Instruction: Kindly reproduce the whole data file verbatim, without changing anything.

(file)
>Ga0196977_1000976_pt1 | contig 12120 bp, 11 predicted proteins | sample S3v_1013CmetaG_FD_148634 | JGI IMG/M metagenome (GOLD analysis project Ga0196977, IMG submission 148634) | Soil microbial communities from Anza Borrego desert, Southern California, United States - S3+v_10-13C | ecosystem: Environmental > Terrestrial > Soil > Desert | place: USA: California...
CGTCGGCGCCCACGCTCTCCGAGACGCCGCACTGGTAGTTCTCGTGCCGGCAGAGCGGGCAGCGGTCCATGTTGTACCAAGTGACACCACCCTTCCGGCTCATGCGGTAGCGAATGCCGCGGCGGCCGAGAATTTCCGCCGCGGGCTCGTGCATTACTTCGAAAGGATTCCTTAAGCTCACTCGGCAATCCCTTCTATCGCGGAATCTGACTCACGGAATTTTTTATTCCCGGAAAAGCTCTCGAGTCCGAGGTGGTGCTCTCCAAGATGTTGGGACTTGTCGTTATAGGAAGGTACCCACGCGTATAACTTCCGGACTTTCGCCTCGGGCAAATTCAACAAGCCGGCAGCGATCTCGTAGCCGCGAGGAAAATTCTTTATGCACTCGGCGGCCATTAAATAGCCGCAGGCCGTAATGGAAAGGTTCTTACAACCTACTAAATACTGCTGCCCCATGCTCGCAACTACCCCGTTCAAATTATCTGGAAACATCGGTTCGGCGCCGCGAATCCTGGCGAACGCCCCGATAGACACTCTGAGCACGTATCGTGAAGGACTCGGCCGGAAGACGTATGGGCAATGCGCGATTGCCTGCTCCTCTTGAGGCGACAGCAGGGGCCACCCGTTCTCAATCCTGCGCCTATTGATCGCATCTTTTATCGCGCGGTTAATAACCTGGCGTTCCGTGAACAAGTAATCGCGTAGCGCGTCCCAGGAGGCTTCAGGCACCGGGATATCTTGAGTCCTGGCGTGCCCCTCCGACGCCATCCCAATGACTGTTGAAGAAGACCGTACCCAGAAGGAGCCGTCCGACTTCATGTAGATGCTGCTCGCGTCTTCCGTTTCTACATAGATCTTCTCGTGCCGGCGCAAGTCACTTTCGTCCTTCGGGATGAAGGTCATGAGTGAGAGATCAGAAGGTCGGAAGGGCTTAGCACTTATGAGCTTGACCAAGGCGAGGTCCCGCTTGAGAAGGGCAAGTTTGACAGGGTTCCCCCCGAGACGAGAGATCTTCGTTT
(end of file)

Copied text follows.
>Ga0196977_1000976_pt1 | contig 12120 bp, 11 predicted proteins | sample S3v_1013CmetaG_FD_148634 | JGI IMG/M metagenome (GOLD analysis project Ga0196977, IMG submission 148634) | Soil microbial communities from Anza Borrego desert, Southern California, United States - S3+v_10-13C | ecosystem: Environmental > Terrestrial > Soil > Desert | place: USA: California...
CGTCGGCGCCCACGCTCTCCGAGACGCCGCACTGGTAGTTCTCGTGCCGGCAGAGCGGGCAGCGGTCCATGTTGTACCAAGTGACACCACCCTTCCGGCTCATGCGGTAGCGAATGCCGCGGCGGCCGAGAATTTCCGCCGCGGGCTCGTGCATTACTTCGAAAGGATTCCTTAAGCTCACTCGGCAATCCCTTCTATCGCGGAATCTGACTCACGGAATTTTTTATTCCCGGAAAAGCTCTCGAGTCCGAGGTGGTGCTCTCCAAGATGTTGGGACTTGTCGTTATAGGAAGGTACCCACGCGTATAACTTCCGGACTTTCGCCTCGGGCAAATTCAACAAGCCGGCAGCGATCTCGTAGCCGCGAGGAAAATTCTTTATGCACTCGGCGGCCATTAAATAGCCGCAGGCCGTAATGGAAAGGTTCTTACAACCTACTAAATACTGCTGCCCCATGCTCGCAACTACCCCGTTCAAATTATCTGGAAACATCGGTTCGGCGCCGCGAATCCTGGCGAACGCCCCGATAGACACTCTGAGCACGTATCGTGAAGGACTCGGCCGGAAGACGTATGGGCAATGCGCGATTGCCTGCTCCTCTTGAGGCGACAGCAGGGGCCACCCGTTCTCAATCCTGCGCCTATTGATCGCATCTTTTATCGCGCGGTTAATAACCTGGCGTTCCGTGAACAAGTAATCGCGTAGCGCGTCCCAGGAGGCTTCAGGCACCGGGATATCTTGAGTCCTGGCGTGCCCCTCCGACGCCATCCCAATGACTGTTGAAGAAGACCGTACCCAGAAGGAGCCGTCCGACTTCATGTAGATGCTGCTCGCGTCTTCCGTTTCTACATAGATCTTCTCGTGCCGGCGCAAGTCACTTTCGTCCTTCGGGATGAAGGTCATGAGTGAGAGATCAGAAGGTCGGAAGGGCTTAGCACTTATGAGCTTGACCAAGGCGAGGTCCCGCTTGAGAAGGGCAAGTTTGACAGGGTTCCCCCCGAGACGAGAGATCTTCGTTT